Sao Pedro Monastery, Arouca, Portugal
Silence. The Sao Pedro Monastery in the Portuguese town of Arouca is quiet now, its rooms empty of the nuns who once lived here. But even in the days when it was full, there was no noise.
No sounds escaped from the lips of the residents; no conversations echoed through the cloisters; there was no shouting, no laughing, no crying.
The young women who joined this monastery would take a vow of silence upon entry. They were generally sent here by their families at the age of about 17 or 18 and, until their dying day, they would not utter a sound.
For some of these girls, Sao Pedro was a prison sentence at first. In the hills of northern Portugal, in the small town of Arouca, they were far from home and far from the rest of the country. The landscape in the region is beautiful – with rocky mountains, large waterfalls and lush green forests – but that provides little comfort for those sent away from their homes.
From the moment the girls walked into the Sao Pedro Monastery, they were banned from having any contact with the outside world. They would never walk back out through those doors. Their life was to be confined within these walls.
Not that life was awful and uncomfortable. Each nun lived in a large room with their own furniture, which was brought from home. Although the motto here was “work and pray”, in reality all they would do is pray. They had servants for the work.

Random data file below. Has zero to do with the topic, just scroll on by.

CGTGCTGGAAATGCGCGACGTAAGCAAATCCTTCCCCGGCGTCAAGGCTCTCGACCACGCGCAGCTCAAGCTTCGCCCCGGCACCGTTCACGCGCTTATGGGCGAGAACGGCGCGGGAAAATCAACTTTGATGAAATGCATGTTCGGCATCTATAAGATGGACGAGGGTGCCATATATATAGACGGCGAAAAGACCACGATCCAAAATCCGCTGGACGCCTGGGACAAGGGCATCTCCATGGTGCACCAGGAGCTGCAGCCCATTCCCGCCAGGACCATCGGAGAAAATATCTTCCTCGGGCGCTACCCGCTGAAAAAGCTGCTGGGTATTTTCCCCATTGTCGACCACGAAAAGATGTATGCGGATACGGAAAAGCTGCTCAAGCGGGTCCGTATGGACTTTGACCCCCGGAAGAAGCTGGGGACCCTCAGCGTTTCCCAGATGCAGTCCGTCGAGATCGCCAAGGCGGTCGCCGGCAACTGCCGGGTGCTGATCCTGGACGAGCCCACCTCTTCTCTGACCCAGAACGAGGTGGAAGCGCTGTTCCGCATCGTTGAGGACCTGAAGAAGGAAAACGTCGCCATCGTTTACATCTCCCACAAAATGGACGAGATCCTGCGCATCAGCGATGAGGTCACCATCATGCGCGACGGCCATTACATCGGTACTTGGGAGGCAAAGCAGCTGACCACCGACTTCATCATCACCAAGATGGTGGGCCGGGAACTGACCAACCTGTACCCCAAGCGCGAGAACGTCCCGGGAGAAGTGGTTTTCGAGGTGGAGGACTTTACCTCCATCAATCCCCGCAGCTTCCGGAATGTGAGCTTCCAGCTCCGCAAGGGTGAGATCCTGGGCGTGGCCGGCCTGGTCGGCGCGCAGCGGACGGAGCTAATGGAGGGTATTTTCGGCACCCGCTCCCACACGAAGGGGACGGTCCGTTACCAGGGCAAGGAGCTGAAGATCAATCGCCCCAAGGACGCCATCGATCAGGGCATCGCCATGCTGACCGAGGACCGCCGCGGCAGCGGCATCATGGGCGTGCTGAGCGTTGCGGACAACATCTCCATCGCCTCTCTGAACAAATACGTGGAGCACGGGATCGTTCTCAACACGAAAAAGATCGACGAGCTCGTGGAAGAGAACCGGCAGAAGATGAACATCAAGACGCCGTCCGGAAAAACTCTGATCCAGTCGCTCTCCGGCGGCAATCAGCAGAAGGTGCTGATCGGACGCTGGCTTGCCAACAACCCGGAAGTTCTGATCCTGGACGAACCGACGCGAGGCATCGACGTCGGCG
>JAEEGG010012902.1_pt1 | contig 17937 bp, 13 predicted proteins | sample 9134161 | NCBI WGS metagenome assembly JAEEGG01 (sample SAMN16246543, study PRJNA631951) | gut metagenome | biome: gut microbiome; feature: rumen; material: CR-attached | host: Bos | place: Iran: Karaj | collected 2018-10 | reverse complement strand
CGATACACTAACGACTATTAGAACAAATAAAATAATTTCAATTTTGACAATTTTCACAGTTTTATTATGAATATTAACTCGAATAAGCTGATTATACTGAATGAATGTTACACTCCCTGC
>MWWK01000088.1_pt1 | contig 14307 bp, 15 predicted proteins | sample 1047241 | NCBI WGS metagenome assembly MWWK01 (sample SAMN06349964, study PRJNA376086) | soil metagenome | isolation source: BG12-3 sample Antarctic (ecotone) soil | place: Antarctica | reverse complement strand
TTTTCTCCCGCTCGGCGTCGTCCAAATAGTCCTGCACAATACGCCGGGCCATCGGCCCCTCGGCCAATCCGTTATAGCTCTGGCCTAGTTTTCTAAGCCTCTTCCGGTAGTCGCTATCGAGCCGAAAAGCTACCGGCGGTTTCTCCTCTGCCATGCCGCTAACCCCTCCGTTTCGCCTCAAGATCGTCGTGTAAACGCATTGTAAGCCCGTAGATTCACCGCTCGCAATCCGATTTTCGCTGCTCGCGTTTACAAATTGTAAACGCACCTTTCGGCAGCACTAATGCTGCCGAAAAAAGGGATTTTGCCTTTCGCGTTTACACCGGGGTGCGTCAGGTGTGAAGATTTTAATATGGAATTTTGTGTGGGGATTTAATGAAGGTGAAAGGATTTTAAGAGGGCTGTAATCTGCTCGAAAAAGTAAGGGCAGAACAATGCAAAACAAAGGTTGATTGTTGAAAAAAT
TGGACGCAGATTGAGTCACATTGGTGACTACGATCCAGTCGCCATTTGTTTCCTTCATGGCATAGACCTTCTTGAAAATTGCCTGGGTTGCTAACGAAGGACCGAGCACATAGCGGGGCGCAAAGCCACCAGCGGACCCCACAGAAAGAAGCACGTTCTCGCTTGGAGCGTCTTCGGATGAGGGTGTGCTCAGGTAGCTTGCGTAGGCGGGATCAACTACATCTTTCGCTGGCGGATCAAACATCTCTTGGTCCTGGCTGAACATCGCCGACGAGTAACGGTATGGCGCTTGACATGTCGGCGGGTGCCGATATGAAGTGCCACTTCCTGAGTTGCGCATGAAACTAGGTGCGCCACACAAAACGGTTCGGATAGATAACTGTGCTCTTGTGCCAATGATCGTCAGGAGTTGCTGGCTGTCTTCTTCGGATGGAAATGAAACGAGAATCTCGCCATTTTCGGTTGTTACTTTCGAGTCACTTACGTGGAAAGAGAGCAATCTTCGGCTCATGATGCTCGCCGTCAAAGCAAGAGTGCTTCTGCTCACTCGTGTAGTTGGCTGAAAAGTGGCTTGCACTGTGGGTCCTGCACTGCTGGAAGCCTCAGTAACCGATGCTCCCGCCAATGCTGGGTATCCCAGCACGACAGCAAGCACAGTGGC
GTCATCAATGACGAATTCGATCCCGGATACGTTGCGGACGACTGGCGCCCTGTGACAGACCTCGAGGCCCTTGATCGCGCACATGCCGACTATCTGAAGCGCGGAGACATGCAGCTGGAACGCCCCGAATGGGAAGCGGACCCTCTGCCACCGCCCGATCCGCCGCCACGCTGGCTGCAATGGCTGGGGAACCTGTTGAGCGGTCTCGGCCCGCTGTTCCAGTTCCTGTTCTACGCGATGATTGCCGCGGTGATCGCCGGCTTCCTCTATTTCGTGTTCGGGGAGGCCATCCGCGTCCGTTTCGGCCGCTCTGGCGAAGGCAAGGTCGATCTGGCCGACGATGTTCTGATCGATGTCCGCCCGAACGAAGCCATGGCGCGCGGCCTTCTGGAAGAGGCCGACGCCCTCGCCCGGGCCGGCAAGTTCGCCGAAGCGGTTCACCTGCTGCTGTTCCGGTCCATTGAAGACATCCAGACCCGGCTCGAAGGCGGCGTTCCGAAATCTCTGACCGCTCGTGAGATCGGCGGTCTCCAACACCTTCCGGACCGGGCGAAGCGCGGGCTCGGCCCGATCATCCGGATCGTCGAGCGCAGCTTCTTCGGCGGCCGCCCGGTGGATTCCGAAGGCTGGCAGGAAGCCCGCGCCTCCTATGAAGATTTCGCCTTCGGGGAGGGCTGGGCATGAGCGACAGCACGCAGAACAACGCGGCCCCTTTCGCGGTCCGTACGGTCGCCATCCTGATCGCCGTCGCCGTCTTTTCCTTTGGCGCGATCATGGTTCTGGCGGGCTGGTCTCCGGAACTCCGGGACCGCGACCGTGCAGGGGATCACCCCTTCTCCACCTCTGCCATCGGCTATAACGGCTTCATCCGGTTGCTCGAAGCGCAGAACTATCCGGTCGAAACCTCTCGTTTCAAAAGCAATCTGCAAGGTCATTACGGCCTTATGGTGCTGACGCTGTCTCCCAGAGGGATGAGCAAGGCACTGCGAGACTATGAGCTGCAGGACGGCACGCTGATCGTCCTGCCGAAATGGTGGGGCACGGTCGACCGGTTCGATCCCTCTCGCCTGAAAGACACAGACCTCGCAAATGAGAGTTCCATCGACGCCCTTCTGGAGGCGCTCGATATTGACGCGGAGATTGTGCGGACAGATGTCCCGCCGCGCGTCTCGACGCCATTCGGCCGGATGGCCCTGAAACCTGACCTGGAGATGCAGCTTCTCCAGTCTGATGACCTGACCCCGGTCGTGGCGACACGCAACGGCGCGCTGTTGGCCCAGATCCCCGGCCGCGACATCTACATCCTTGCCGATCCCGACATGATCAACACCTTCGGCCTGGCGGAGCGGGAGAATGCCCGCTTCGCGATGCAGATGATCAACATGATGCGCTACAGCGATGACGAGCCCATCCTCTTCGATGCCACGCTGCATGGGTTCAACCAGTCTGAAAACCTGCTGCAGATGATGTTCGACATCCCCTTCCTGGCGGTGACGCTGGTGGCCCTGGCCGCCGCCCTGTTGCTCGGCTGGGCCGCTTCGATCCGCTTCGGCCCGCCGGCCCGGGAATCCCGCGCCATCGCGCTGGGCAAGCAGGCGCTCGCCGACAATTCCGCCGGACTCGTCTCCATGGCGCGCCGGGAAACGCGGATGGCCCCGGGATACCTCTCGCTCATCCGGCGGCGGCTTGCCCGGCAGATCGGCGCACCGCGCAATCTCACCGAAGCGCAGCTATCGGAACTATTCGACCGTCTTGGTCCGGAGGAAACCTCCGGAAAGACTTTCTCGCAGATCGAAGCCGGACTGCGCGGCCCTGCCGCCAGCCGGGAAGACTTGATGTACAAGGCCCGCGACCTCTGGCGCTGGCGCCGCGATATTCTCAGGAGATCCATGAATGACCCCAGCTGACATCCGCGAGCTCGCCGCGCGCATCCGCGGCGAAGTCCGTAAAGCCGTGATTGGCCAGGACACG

Most of the young women came from wealthy families and they were permitted to have two maids each. “It’s funny because they had to take a vow of poverty but this was anything but”, my guide jokes.
I’m getting a guided tour around the monastery today because now it is merely a museum – although the attached cathedral is still in use. The monastery dates originally from the 10th century but this latest incarnation of the buildings is from the 17th and 18th century. All put together it forms a large rectangle with three inner patios.
The museum gives you a taste of how life once was here for the silent order. For those interested in religious history, the collection includes vestments, liturgical books, paintings and other items. And the church itself – along with the area for the nuns – is architecturally stunning and lavishly-decorated. For a small town far from Portugal’s population, a lot of money and effort has gone into this place.
I’m told that the local authorities hope to one day convert some of the space in the monastery into a youth hostel.
Interesting idea… but good luck trying to keep those guests silent!
Time Travel Turtle was a guest of the Porto and Northern Portugal Tourism Association but the opinions, over-written descriptions and bad jokes are his own.
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